imomus (imomus) wrote,
imomus
imomus

Little Italy and superintimacy

"Always stay a tourist", said some wise sage (in fact, it was me), for no-one is more adept at analysis and explanation than the occasional and casual traveler. Just recently, I spent several hours in the New York district of Little Italy, and this brief experience has given me an unquestionable authority on the subject. I find it almost comical to believe that my total lack of Italian language ability, ignorance about Italian-American history, and stubborn refusal to read academic works on Italian-American society somehow put me at a disadvantage in serving up sharp commentary upon this wonderful neighbourhood. All that knowledge and understanding would only cloud my general perceptions. As Malcolm Gladwell pointed out in his excellent book Blink: The Power of Thinking Without Thinking, you don't really need to know what someone is saying when you can feel their motives and orientations through the power of imagination.

My travels took me first to Mulberry Street -- an adorable passage overflowing with ancient buildings and beautiful tile work. I would almost go as far as to say that Mulberry Street feels safer than Tokyo: besides the occasional pushy restauranteur soliciting trade with cries of "Hey, you widda funny pants, wanna table?" or "Pizza, cawfee?" there were few people who even looked suspicious.

No matter how urban the area, communality takes a central position in daily lives. The Italian-Americans possess something I call superintimacy (short-lived Wikipedia entry coming soon): despite Little Italy's rapid economic progress in recent years, its citizens have managed to keep their traditional social networks firmly intact. Whether they walk around the block or take the ferry out to Staten Island, they greet and chat with their neighbors both known and unknown as if nothing has changed in 1000 years.

How is this possible in the 21st century? The citizens of Little Italy are guided by an ancient religious tradition called Catholicism, which dates all the way back to directly after the death of Christ. Unlike the ideological bickering of Protestantism, Catholics value stability, family, order, and ritual. And now with their growing economy standing firmly upon this spiritual base, the residents of Little Italy enjoy something like a socialist capitalism where everyone instinctively helps out everyone else. Furthermore, inter-generational conflict is relatively marginal, thanks to the Catholic rituals of "baptism" and "confirmation" that turn young people into valid members of the community at a relatively early age. And in the spirit of the Eucharist tradition, large families dine together every night -- something unthinkable in economically-obsessed areas like Chinatown.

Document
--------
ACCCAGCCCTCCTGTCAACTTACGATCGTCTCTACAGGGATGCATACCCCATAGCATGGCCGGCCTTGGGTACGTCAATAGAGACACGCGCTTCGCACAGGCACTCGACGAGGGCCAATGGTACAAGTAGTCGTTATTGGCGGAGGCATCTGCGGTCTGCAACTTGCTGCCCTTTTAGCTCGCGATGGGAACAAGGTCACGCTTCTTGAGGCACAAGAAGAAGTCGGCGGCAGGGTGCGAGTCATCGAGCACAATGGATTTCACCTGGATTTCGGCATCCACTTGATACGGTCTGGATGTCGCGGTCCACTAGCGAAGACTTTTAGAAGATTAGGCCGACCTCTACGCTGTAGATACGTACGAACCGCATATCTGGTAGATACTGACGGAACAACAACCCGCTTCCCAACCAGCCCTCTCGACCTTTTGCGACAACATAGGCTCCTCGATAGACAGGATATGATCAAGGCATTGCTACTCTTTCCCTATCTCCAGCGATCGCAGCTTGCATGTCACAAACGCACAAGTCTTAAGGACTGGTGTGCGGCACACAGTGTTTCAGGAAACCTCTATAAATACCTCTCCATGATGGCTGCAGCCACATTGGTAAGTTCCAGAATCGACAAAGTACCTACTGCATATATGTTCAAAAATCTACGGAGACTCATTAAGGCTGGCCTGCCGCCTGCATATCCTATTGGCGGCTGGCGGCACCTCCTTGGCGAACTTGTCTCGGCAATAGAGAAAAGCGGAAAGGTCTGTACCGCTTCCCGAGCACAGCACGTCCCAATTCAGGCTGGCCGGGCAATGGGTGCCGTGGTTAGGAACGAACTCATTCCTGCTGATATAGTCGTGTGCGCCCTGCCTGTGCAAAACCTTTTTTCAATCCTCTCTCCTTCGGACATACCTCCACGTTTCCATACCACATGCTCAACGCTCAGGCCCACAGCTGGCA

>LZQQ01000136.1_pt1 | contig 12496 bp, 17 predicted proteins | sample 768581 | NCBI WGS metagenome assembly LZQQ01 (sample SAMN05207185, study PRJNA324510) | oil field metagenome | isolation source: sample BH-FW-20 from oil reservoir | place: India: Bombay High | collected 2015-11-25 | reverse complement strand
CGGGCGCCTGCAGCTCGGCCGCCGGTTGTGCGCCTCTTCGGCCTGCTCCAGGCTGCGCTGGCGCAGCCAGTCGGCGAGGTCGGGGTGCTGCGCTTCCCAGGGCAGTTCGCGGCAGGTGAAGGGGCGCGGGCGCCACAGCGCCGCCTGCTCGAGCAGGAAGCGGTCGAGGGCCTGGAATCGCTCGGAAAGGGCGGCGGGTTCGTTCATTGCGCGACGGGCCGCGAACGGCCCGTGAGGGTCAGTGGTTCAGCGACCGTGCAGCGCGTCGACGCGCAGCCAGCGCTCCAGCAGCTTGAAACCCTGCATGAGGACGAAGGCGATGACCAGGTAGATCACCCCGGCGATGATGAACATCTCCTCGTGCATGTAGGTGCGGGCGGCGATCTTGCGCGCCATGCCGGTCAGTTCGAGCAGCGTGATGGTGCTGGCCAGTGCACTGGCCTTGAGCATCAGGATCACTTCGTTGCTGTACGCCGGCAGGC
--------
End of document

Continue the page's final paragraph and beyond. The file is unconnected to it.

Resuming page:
As I traveled from Mulberry Street to the delis of Grand Street and the stunningly-preserved Elizabeth Street, I couldn't help but think that Little Italy has handled modernity far better than its neighbors: McDonalds are rare, and other chain restaurants barely exist. The Italian-Americans have limited the existence of crass global commercialism to the off-shore Hoboken area -- outlet mall hells brought forth by the pasty-white indie bands living there in retirement. Little Italy shames nearby Chinatown and Tribeca with its careful protection of local culture and traditional architecture. Only rampaging Irishmen celebrating St Patrick's Day are allowed to erase the past.

Little Italy does not just provide an alternate take on the process of modernization -- a brisk stroll into the future while maintaining the "slow life" of the past -- but the one-and-only correct take on modernism. With a history of pacifism and a monolinguistic multi-racial harmony, Little Italy may just be the most progressive couple of streets on the planet.

We Protestant individuals may scorn the communalist Catholic way of life, but Little Italy's existence shames all of us from more Post-Industrial districts, like SoHo and NoLita. As the inheritors of the Earth, we are failures; we must embrace progressive Catholic post-modernism before it is too late.
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